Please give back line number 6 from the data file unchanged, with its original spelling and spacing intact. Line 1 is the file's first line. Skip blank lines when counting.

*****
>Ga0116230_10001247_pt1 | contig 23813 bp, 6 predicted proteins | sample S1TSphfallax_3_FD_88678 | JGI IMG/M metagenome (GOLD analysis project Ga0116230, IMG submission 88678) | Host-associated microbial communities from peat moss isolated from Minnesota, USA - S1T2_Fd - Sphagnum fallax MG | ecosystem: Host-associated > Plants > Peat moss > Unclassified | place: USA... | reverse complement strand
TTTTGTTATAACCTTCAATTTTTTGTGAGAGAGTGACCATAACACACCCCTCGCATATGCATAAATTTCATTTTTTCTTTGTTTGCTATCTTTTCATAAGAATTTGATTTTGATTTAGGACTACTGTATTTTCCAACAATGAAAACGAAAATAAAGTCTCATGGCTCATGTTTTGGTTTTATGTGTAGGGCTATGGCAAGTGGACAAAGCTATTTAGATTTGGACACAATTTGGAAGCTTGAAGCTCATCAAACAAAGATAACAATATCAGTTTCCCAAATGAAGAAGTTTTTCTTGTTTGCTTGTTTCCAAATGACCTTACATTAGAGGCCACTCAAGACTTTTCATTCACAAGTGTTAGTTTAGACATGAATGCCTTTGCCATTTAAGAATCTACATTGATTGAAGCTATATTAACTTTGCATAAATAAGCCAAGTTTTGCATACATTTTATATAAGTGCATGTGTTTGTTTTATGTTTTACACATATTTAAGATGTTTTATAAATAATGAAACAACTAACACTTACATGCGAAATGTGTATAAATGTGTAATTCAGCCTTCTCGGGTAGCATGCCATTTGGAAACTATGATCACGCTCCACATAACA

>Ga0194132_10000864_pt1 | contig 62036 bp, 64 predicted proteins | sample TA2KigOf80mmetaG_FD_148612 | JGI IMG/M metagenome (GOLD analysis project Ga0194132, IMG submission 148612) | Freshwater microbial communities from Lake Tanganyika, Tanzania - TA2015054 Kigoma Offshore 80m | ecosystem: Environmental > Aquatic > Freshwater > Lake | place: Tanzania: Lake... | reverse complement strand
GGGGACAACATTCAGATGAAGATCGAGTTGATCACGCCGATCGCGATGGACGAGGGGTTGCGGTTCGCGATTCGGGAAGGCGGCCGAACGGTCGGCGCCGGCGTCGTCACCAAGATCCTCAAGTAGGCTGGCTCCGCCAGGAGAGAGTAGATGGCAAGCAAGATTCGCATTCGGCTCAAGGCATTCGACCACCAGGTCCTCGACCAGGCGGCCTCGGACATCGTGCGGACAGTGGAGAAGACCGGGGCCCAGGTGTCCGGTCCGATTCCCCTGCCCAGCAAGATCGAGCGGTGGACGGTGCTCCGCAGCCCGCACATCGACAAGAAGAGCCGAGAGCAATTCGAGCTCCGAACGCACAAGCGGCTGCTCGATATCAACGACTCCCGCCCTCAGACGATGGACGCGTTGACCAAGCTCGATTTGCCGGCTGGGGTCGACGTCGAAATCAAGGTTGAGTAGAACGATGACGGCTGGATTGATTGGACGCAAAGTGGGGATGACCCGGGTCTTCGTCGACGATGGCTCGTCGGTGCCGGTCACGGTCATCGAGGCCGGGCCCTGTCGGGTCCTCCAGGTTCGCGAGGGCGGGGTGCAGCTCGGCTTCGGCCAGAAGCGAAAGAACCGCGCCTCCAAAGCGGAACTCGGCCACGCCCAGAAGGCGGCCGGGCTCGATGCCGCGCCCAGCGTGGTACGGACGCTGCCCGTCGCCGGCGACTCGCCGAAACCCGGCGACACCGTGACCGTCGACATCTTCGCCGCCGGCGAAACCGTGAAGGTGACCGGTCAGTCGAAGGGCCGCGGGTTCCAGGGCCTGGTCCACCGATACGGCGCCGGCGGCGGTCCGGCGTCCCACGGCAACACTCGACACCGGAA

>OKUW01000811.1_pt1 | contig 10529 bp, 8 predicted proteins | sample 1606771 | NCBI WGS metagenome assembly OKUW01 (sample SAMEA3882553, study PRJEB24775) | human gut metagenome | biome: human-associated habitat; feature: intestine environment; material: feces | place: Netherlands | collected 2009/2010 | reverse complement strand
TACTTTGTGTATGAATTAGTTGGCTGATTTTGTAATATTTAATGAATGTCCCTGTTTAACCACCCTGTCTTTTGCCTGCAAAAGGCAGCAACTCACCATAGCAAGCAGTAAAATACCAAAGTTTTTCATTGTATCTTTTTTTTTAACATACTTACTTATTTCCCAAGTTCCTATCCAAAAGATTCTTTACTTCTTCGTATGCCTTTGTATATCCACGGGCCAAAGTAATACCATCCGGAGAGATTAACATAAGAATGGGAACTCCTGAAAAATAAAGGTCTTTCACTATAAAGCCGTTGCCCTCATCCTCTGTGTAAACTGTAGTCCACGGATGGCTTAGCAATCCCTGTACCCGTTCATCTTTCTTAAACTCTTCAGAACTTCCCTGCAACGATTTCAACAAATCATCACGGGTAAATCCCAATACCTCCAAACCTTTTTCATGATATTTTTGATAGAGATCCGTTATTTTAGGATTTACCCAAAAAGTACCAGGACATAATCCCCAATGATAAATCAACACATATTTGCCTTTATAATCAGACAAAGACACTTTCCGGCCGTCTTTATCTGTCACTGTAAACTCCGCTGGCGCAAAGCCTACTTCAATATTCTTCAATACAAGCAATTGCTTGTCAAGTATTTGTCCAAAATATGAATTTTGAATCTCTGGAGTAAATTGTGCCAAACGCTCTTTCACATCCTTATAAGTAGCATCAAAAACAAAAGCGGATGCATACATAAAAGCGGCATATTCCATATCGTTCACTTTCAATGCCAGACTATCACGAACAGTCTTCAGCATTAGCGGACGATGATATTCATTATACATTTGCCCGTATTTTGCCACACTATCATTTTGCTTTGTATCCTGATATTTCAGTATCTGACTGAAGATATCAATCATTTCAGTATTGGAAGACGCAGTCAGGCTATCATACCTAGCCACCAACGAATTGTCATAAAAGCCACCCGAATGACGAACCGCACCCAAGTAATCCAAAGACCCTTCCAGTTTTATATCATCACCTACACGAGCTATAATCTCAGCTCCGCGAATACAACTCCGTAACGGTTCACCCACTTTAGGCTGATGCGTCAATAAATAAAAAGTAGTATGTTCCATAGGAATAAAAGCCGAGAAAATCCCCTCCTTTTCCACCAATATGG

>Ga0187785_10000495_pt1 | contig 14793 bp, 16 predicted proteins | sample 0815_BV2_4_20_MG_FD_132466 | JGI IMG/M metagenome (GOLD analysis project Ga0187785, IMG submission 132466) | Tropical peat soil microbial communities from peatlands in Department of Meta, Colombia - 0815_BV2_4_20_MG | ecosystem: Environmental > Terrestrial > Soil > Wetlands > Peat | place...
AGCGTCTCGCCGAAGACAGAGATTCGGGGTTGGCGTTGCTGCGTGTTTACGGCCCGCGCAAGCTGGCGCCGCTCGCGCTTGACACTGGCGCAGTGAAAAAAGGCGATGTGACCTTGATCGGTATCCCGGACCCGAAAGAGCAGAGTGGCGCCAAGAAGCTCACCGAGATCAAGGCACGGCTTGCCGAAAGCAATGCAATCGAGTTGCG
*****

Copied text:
TACTTTGTGTATGAATTAGTTGGCTGATTTTGTAATATTTAATGAATGTCCCTGTTTAACCACCCTGTCTTTTGCCTGCAAAAGGCAGCAACTCACCATAGCAAGCAGTAAAATACCAAAGTTTTTCATTGTATCTTTTTTTTTAACATACTTACTTATTTCCCAAGTTCCTATCCAAAAGATTCTTTACTTCTTCGTATGCCTTTGTATATCCACGGGCCAAAGTAATACCATCCGGAGAGATTAACATAAGAATGGGAACTCCTGAAAAATAAAGGTCTTTCACTATAAAGCCGTTGCCCTCATCCTCTGTGTAAACTGTAGTCCACGGATGGCTTAGCAATCCCTGTACCCGTTCATCTTTCTTAAACTCTTCAGAACTTCCCTGCAACGATTTCAACAAATCATCACGGGTAAATCCCAATACCTCCAAACCTTTTTCATGATATTTTTGATAGAGATCCGTTATTTTAGGATTTACCCAAAAAGTACCAGGACATAATCCCCAATGATAAATCAACACATATTTGCCTTTATAATCAGACAAAGACACTTTCCGGCCGTCTTTATCTGTCACTGTAAACTCCGCTGGCGCAAAGCCTACTTCAATATTCTTCAATACAAGCAATTGCTTGTCAAGTATTTGTCCAAAATATGAATTTTGAATCTCTGGAGTAAATTGTGCCAAACGCTCTTTCACATCCTTATAAGTAGCATCAAAAACAAAAGCGGATGCATACATAAAAGCGGCATATTCCATATCGTTCACTTTCAATGCCAGACTATCACGAACAGTCTTCAGCATTAGCGGACGATGATATTCATTATACATTTGCCCGTATTTTGCCACACTATCATTTTGCTTTGTATCCTGATATTTCAGTATCTGACTGAAGATATCAATCATTTCAGTATTGGAAGACGCAGTCAGGCTATCATACCTAGCCACCAACGAATTGTCATAAAAGCCACCCGAATGACGAACCGCACCCAAGTAATCCAAAGACCCTTCCAGTTTTATATCATCACCTACACGAGCTATAATCTCAGCTCCGCGAATACAACTCCGTAACGGTTCACCCACTTTAGGCTGATGCGTCAATAAATAAAAAGTAGTATGTTCCATAGGAATAAAAGCCGAGAAAATCCCCTCCTTTTCCACCAATATGG